“Frozen”: A Conflict of Negative and Positive Rights? : The Freeman : Foundation for Economic Education

As I watched this scene unfold, I couldn’t help but think that this is how most people understand libertarianism from without. You don’t have to look hard to see opponents mischaracterize the doctrine as individualist atomism at the expense of community, independence at the expense of cooperation. To make matters worse, many self-professed libertarians actually perpetuate this philosophical straw man. But they are wrong. Libertarianism is neither about social isolation nor autarkic independence.

This misrepresentation of libertarian individualism is often held up in contrast with some collectivist philosophy disguised as cooperation and community. This is a frequent, yet subtle theme in many popular works of literature, film, and music. And it is repeated because it is effective. Indeed, it is how all collectivist philosophies have been sold to the masses across the 20th and 21st centuries. Fascism was not advertised as authoritarianism, but as organized cooperation. Socialists did not use mass graves and famine to promote their ideas; they used social equality and the spirit of community. For decades, libertarians have believed they must focus on the individual in order to stand in starker contrast against these more destructive economic orders. But when we accept this contrasting caricature, we play right into statist hands.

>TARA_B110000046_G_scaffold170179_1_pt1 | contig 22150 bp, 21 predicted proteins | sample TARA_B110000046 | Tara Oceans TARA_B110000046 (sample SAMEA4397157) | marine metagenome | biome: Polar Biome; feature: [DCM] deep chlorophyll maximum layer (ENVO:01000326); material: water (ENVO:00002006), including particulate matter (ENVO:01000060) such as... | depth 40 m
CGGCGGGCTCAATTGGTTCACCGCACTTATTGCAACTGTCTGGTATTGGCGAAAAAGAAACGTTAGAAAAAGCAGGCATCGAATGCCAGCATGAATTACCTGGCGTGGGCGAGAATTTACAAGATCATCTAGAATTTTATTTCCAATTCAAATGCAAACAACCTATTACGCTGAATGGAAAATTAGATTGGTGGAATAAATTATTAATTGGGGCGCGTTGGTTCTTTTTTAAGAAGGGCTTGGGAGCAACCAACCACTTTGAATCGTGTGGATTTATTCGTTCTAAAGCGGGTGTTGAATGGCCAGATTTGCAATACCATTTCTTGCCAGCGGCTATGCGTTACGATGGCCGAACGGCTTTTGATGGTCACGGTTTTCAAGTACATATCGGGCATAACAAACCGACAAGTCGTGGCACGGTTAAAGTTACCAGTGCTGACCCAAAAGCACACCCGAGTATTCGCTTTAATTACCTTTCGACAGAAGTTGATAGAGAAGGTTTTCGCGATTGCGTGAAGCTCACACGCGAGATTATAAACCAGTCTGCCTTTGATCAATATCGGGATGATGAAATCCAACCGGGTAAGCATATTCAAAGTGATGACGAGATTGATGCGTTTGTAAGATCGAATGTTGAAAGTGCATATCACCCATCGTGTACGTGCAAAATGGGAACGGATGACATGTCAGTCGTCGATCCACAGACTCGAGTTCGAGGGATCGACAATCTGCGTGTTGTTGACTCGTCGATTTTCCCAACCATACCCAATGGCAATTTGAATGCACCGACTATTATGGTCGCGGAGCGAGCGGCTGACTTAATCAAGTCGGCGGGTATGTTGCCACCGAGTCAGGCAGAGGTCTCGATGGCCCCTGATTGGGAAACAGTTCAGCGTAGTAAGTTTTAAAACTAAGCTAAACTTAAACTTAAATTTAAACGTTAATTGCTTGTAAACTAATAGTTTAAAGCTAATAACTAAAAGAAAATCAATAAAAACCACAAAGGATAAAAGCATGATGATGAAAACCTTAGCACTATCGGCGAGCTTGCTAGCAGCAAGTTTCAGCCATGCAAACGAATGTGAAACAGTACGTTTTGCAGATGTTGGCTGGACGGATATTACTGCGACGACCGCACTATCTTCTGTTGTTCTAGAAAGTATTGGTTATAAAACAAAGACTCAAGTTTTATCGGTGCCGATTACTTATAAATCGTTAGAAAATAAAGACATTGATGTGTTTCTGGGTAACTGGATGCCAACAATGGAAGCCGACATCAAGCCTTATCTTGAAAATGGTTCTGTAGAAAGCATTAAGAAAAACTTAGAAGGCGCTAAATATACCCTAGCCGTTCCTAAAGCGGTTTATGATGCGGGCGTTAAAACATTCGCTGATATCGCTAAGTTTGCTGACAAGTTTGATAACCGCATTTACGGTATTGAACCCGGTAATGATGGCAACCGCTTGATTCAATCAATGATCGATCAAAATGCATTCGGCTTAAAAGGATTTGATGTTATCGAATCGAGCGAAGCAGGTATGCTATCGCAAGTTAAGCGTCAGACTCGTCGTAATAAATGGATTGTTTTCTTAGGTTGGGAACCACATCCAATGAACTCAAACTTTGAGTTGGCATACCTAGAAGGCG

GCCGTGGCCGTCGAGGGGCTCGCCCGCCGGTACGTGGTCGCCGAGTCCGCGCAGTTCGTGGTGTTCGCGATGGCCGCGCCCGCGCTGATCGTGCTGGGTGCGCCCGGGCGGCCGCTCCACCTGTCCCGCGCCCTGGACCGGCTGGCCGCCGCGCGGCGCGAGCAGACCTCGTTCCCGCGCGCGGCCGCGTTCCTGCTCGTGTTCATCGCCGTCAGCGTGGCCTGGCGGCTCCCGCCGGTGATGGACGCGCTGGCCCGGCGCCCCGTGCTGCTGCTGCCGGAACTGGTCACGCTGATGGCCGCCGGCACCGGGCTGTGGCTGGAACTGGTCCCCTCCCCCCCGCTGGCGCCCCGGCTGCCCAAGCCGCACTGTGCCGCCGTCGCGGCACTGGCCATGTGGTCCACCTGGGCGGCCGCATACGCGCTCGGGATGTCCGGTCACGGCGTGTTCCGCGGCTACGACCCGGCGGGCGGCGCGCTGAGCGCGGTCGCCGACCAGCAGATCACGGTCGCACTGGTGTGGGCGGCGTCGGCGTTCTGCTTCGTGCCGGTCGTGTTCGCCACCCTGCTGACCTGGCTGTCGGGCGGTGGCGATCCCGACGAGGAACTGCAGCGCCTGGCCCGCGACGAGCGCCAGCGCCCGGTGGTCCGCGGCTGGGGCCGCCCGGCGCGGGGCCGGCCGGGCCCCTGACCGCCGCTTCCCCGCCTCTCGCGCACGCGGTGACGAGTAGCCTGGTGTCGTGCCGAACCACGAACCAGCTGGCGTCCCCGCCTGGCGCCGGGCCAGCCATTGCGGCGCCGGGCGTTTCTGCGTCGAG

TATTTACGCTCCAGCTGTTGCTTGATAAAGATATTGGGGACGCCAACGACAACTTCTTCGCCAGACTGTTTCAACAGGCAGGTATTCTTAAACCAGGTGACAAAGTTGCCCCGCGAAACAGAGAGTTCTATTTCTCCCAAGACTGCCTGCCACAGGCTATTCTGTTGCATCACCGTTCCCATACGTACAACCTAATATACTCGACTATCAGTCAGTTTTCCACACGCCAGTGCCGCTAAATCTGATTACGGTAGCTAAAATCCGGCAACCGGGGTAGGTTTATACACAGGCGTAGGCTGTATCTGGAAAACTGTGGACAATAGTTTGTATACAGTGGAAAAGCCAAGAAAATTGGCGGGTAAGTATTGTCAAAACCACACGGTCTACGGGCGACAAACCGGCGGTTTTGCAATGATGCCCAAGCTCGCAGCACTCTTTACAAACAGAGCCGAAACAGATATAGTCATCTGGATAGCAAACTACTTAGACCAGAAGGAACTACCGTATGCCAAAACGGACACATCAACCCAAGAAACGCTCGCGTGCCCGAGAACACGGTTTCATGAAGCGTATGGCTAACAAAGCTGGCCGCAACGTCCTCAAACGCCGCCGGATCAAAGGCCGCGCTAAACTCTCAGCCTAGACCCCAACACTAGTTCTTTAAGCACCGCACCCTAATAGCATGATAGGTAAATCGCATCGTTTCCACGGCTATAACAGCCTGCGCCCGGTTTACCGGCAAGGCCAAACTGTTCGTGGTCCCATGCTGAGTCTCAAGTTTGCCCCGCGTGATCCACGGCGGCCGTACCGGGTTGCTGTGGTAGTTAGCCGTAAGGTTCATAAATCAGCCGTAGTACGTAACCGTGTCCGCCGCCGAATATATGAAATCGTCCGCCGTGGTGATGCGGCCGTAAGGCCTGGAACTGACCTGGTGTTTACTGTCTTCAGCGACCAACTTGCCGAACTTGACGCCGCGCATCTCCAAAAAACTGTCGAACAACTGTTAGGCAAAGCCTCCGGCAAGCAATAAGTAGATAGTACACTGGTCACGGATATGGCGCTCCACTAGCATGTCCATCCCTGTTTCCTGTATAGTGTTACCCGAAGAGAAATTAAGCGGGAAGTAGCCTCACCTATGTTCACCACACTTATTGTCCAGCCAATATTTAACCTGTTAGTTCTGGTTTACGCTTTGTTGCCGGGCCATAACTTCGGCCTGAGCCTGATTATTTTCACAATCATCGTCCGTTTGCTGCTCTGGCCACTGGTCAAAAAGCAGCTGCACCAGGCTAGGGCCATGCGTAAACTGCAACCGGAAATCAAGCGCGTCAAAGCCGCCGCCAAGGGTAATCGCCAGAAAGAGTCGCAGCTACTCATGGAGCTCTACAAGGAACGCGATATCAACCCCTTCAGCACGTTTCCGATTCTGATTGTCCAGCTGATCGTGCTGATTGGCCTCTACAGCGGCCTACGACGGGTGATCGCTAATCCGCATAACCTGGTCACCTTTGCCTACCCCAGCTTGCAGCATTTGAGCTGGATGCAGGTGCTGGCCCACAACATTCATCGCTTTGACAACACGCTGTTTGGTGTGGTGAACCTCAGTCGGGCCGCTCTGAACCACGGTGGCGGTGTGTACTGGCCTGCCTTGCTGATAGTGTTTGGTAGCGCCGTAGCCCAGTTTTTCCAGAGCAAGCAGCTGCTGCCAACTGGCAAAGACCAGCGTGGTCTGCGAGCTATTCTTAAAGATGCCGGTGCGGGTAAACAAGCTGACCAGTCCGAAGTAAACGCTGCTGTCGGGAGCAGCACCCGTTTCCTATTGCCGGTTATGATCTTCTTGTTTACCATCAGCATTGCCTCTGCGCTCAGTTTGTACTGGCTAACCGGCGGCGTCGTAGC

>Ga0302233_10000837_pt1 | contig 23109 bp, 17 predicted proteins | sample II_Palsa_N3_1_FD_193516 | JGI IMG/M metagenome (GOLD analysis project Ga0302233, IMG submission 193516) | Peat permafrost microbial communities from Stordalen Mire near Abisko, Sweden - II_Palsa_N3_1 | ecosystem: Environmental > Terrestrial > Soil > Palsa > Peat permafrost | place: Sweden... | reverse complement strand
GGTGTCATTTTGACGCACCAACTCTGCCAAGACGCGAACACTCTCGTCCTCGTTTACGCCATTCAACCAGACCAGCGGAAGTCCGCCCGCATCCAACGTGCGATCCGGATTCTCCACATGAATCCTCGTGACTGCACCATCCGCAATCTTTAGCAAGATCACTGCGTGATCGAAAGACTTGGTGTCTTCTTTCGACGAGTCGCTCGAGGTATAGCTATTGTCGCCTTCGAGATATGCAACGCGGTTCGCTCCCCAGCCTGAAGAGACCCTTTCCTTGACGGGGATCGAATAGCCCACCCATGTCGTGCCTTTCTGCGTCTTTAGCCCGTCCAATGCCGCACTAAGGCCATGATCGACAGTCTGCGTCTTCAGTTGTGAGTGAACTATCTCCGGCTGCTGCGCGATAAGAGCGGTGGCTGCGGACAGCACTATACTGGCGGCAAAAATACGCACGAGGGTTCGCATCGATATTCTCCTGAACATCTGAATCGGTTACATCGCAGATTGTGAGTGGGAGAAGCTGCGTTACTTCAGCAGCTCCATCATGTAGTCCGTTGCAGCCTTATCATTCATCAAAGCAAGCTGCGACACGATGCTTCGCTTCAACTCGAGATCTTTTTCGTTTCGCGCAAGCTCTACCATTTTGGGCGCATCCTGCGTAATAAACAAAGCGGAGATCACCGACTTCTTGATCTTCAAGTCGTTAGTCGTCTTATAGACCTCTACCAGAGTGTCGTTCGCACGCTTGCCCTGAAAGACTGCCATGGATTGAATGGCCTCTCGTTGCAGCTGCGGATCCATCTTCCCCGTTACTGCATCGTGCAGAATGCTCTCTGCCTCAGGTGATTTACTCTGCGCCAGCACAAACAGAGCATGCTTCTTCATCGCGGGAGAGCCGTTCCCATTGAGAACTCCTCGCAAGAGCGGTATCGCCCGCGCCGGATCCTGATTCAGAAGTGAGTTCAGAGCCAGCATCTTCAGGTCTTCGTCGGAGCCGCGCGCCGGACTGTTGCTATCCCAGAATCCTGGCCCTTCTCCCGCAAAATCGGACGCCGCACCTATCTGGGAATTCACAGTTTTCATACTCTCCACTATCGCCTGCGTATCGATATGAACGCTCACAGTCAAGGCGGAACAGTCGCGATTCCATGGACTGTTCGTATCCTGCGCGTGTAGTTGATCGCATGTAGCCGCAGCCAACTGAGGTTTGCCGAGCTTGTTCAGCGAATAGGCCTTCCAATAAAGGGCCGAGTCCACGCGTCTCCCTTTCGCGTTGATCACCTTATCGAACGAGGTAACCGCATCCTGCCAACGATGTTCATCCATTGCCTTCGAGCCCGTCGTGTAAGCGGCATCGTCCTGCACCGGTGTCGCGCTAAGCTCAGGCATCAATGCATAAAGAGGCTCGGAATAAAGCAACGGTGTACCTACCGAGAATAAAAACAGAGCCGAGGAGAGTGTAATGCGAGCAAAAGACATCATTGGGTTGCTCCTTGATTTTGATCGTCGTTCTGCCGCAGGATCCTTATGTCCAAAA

via “Frozen”: A Conflict of Negative and Positive Rights? : The Freeman : Foundation for Economic Education.

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